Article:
A baby alligator is flushed down a Chicago toilet and survives by eating discarded lab rats, injected with growth hormones. The small animal grows gigantic, escapes the city sewers, and goes on a rampage.
Michael V. Gazzo
An unscrupulous biotech corporation run by the shady Jason Drake creates two gigantic reptiles in a secret island laboratory. Things go awry when the ravenous beasts escape from the lab. ... See full summary »
Amy Rasimas Holt
Great white sharks bio-engineered to be the size of piranhas with the purpose of living in rich people's exotic aquariums terrorize New York City when they get into the water supply and do what great white sharks do best.
Arising out of the horror of the Spanish Civil War, a candidate for canonization is investigated by a journalist who discovers his own estranged father had a deep, dark and devastating connection to the saint's life.
Best Korean killer crocodile movie ever--but also the worst
This is the best Korean movie ever made about a giant killer crocodile--and also the worst. I suspect that if they ever DO make another Korean giant crocodile though, this will no longer be the best, but it should remain the worst for a LONG time. This movie obviously is a rip-off of "Jaws", but so was the Italian "Great White" (which actually received a court injunction against it in the US), so was "Grizzly", so was "Tentacles", so was "Big Alligator River". All of these films are much better "Jaws" rip-offs than this one. The problem here is that they obviously didn't have the budget to make a cheap SOV slasher flick, let alone a much more expensive giant beastie movie, so the movie doesn't even achieve a basic suspension of disbelief. They show a crocodile and they show people who kind of look like they're being eaten, but never in the same shot. Frankly, the only thing this movie even semi-successfully rips-off from "Jaws" is John William's score (which they play a legally-actionable synthesizer variation of).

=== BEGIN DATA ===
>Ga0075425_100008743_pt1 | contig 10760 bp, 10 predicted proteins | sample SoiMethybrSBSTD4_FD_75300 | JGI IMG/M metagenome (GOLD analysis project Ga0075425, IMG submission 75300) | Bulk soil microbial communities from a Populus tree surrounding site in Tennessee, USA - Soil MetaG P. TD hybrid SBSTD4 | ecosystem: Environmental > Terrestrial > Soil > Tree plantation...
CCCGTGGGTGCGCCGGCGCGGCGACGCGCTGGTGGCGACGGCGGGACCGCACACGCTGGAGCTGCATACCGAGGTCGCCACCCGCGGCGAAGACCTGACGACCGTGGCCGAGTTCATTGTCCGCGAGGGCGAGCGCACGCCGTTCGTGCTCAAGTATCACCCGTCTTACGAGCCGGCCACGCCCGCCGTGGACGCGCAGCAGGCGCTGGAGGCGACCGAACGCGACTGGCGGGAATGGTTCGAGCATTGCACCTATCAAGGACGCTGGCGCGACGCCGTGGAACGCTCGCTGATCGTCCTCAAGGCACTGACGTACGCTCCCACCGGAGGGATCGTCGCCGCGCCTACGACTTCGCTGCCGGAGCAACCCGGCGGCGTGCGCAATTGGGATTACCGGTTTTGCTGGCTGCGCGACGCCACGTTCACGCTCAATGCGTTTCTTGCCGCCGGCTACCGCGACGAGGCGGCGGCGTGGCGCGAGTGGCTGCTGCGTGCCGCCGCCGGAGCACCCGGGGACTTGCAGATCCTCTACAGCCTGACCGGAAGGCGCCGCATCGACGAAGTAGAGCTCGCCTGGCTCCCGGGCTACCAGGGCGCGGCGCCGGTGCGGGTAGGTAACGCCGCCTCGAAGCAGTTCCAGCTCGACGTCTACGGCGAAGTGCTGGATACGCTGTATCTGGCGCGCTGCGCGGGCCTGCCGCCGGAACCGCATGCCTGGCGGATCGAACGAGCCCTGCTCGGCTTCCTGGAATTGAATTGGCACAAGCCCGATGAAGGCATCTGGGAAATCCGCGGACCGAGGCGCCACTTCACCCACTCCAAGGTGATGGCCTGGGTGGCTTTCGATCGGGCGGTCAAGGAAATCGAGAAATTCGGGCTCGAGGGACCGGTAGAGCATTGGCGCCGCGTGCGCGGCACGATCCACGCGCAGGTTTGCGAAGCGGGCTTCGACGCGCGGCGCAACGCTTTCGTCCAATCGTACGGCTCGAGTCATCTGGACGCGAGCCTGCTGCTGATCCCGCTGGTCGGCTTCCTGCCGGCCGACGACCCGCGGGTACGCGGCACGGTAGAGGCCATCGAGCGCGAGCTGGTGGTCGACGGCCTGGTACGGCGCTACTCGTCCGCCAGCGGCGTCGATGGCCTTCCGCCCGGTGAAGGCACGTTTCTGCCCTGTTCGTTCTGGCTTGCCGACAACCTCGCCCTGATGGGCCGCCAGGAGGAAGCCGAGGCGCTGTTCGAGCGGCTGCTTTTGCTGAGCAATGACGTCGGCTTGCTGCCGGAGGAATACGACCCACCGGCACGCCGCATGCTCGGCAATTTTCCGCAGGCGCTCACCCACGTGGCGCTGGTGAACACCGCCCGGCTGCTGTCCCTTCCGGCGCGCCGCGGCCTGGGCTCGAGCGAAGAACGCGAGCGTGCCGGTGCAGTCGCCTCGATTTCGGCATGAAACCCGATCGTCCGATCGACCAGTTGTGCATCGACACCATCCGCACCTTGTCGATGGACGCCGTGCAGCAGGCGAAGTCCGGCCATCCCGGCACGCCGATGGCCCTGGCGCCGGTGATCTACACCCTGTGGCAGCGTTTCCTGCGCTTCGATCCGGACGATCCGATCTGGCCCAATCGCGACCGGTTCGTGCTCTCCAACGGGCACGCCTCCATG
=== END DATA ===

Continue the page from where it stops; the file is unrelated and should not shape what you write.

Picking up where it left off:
The plot involves a workaholic Korean doctor on vacation who loses his wife and young daughter to the title monster and makes it his life's work to hunt it down. He is aided by a scientist and a boat owner (whose names in Korean probably mean "Hooper" and "Quint"). You get the idea--it's "Jaws" basically but made with the amount of money you might find beneath the cushions of your couch.
Due no doubt to its criminally low budget, this movie relies A LOT on close-ups--of the crocodile, of course, which was obviously real but I suspect not all that gigantic, but also in a lot of other strange places. There is a sex scene, for instance, that consists of only a single shot of the woman's face (at least, I think it was a sex scene--it's possible she was just having a REALLY good shower). Which brings us to the sorry lack of female nudity (and, no, the eight-year-old girl doesn't count). This is never a problem in a good movie like "Jaws", or even a decent one like "Big Alligator River", but it renders this one even more worthless. If you see only one Korean giant crocodile movie this year, you have no choice but to see this one I guess, but god knows I wouldn't advise it!
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